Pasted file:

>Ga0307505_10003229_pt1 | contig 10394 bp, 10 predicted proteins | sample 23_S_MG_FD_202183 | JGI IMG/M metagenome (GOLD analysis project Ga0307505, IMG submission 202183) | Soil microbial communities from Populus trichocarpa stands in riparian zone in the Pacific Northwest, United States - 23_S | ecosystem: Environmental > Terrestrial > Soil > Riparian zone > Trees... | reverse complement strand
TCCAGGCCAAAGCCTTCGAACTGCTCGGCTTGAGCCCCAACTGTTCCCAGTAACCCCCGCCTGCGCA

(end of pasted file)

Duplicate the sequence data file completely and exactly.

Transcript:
>Ga0307505_10003229_pt1 | contig 10394 bp, 10 predicted proteins | sample 23_S_MG_FD_202183 | JGI IMG/M metagenome (GOLD analysis project Ga0307505, IMG submission 202183) | Soil microbial communities from Populus trichocarpa stands in riparian zone in the Pacific Northwest, United States - 23_S | ecosystem: Environmental > Terrestrial > Soil > Riparian zone > Trees... | reverse complement strand
TCCAGGCCAAAGCCTTCGAACTGCTCGGCTTGAGCCCCAACTGTTCCCAGTAACCCCCGCCTGCGCA